Feb. 11 Bowling Green Daily News (Ky.)
More than a matter of law
Imagine finding out that the body of one of your ancestors was dug up by strangers and the remains placed in a storeroom to gather dust, or put on display in a museum.
While that seems unimaginable, it’s been the reality when it comes to the remains of Native Americans. According to a ProPublica study, Western Kentucky University has the 57th largest collection of unrepatriated Native American remains in the country. As the Daily News’ Sarah Michels reported this week, the university is in possession of 353 remains that have not been culturally appropriated, or assigned to the present-day, federally-recognized tribal nation to which they belong.
The Kentucky Museum has 31 such remains, while the Department of Folk Studies and Anthropology has the other 322.
The Native American Graves Protection and Repatriation Act is a 1990 law that requires institutions with Native American human remains to work to return them to the appropriate tribal nation.
While this has been the law for more than 30 years, progress toward fulfilling the law has been slow. ProPublica reported that as of December, only about half of reported Native American remains had been repatriated.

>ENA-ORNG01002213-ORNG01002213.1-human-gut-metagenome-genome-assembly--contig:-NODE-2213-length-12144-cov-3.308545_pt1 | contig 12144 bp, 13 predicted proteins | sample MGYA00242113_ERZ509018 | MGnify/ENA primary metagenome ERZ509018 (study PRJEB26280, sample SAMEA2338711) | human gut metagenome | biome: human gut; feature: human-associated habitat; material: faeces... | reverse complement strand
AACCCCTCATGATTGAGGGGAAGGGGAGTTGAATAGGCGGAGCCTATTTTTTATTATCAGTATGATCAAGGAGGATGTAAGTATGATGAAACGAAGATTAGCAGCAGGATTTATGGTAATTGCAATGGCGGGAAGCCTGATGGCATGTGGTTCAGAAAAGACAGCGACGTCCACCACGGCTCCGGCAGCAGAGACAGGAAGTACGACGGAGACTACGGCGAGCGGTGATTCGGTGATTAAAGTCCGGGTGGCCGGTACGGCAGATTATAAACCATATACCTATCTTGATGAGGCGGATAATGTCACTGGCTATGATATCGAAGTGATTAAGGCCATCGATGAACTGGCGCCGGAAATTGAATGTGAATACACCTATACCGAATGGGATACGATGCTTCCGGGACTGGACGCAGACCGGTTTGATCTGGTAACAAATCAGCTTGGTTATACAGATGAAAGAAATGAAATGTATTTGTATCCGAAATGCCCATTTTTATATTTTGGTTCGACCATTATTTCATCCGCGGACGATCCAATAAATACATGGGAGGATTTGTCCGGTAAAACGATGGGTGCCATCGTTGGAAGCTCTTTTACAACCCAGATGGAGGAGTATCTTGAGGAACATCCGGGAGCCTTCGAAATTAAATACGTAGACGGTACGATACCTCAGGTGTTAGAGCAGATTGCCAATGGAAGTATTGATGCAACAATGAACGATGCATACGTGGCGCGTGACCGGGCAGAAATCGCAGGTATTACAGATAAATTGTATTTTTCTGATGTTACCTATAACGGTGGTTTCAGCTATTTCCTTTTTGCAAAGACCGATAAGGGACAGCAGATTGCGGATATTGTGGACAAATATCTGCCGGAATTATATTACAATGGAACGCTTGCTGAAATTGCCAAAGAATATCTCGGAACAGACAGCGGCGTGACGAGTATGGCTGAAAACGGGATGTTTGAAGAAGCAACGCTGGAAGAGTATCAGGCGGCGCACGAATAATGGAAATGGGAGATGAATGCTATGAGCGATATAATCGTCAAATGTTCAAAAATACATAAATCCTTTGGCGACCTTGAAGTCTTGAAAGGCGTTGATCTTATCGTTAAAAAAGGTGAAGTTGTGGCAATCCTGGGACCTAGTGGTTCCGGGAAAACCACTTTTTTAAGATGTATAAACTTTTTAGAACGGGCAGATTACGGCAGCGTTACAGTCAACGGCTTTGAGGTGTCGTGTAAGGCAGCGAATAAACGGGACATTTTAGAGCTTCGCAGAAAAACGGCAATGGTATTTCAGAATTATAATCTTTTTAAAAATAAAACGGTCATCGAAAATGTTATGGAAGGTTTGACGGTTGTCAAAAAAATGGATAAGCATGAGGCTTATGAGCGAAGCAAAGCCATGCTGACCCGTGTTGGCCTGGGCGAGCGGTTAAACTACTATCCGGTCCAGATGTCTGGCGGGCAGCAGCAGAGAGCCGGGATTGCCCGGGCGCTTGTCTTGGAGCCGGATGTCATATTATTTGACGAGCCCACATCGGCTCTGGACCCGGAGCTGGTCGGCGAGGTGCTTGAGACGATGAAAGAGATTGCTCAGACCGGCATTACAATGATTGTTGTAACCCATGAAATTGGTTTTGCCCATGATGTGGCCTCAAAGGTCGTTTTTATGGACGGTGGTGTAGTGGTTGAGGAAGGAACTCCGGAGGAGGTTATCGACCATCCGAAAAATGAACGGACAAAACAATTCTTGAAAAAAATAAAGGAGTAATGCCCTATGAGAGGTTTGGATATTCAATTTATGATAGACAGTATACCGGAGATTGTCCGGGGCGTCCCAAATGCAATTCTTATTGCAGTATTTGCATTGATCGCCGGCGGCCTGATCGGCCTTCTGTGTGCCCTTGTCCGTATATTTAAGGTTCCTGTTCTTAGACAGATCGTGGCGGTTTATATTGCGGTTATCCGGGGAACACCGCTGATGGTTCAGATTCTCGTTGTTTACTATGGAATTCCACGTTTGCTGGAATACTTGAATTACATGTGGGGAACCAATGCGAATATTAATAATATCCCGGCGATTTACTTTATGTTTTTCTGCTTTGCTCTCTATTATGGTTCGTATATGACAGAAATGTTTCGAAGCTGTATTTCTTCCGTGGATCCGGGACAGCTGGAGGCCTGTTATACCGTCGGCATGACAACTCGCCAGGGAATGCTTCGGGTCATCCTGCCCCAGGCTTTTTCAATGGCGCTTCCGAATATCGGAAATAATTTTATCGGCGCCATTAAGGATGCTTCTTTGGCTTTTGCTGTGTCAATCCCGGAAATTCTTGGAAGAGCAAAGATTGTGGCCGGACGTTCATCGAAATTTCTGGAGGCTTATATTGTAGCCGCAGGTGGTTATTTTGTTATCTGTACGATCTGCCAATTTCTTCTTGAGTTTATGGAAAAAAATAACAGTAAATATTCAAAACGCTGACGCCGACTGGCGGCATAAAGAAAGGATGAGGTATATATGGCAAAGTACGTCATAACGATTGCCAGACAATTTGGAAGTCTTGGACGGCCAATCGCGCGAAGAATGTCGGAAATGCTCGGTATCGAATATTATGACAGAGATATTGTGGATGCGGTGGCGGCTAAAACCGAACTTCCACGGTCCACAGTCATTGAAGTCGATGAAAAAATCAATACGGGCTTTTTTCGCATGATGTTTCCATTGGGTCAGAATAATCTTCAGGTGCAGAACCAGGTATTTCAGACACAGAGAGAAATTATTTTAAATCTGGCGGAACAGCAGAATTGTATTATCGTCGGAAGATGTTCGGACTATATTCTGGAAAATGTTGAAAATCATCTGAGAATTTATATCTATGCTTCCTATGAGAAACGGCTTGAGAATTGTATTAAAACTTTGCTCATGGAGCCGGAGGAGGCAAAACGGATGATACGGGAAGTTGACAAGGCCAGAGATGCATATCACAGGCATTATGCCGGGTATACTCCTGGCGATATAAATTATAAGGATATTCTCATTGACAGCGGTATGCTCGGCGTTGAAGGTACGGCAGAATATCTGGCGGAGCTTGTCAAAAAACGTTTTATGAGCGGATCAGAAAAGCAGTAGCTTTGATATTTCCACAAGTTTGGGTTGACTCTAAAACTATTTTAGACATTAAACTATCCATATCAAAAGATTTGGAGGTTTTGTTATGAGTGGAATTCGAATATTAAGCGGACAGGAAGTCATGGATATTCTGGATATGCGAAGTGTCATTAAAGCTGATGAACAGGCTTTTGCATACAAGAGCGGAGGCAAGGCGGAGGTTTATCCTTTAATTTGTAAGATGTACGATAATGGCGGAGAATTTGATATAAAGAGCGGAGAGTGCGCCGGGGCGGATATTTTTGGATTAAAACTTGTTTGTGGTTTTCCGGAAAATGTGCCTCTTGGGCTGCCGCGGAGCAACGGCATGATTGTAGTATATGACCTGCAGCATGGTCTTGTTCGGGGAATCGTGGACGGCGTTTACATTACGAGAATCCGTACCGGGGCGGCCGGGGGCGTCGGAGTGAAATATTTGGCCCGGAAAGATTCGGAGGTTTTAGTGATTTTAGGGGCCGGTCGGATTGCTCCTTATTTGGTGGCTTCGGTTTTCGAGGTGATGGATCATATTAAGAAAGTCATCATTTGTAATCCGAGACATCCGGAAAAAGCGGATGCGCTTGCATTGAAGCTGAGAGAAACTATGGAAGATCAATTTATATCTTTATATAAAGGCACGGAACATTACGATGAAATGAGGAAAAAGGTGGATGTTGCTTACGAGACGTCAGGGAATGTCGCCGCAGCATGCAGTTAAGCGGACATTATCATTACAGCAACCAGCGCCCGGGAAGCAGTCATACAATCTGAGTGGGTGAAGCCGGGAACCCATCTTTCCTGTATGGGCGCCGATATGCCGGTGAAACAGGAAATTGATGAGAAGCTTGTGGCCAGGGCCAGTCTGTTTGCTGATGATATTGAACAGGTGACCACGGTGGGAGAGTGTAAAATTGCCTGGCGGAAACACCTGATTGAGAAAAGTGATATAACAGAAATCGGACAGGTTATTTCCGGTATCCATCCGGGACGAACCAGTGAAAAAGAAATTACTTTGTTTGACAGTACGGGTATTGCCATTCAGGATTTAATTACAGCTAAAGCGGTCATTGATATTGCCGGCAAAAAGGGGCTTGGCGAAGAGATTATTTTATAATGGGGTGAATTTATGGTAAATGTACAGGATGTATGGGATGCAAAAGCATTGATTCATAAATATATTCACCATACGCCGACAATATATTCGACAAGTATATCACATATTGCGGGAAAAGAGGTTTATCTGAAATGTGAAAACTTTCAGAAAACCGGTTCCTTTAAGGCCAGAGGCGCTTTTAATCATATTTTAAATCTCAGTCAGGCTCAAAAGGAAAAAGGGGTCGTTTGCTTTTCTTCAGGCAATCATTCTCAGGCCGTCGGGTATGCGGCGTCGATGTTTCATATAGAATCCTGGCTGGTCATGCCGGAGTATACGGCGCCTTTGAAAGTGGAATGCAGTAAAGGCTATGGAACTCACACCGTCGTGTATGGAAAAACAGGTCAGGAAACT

The progress on the Hill has been even slower – according to the Federal Register, WKU has made two remains and one funerary object available for return – the former in June 2019 and the latter in March 2021, leaving 353 remains and over 900 funerary objects yet to be returned.
Granted, the process to return the remains and items is not simple. The fact that this effort is also something that takes time and resources, with no tangible return for the institutions, is likely a major bottleneck.
Many institutions have also stubbornly held on to remains, using loopholes and a lack of enforcement. Others have been simply apathetic.
But the repatriation of these remains is not only the law, it’s the right thing to do.
Representatives from the Kentucky Museum and the Department of Folk Studies and Anthropology declined to be interviewed, but issued a statement to the Daily News detailing their progress.
WKU is working with the National NAGPRA Program Office and tribal nations to return the remains. In 2021, the Kentucky Museum updated and refiled its inventories and invited 85 tribal nations to consult on the repatriation of remains and objects.
The museum is still waiting for most of the tribal nations’ responses, according to the statement, which also stated that the Department of Folk Studies and Anthropology is in the process of updating its inventory, after which it will also extend invitations to the appropriate tribal nations.
“The university is confident that through this thorough and deliberate process, these remains will be repatriated in accordance with federal regulations to the appropriate Tribal groups,” the statement says.
We are glad to see a new sensitivity regarding this issue, and are hopeful that these remains and associated items are returned to their rightful pace as quickly as is feasible.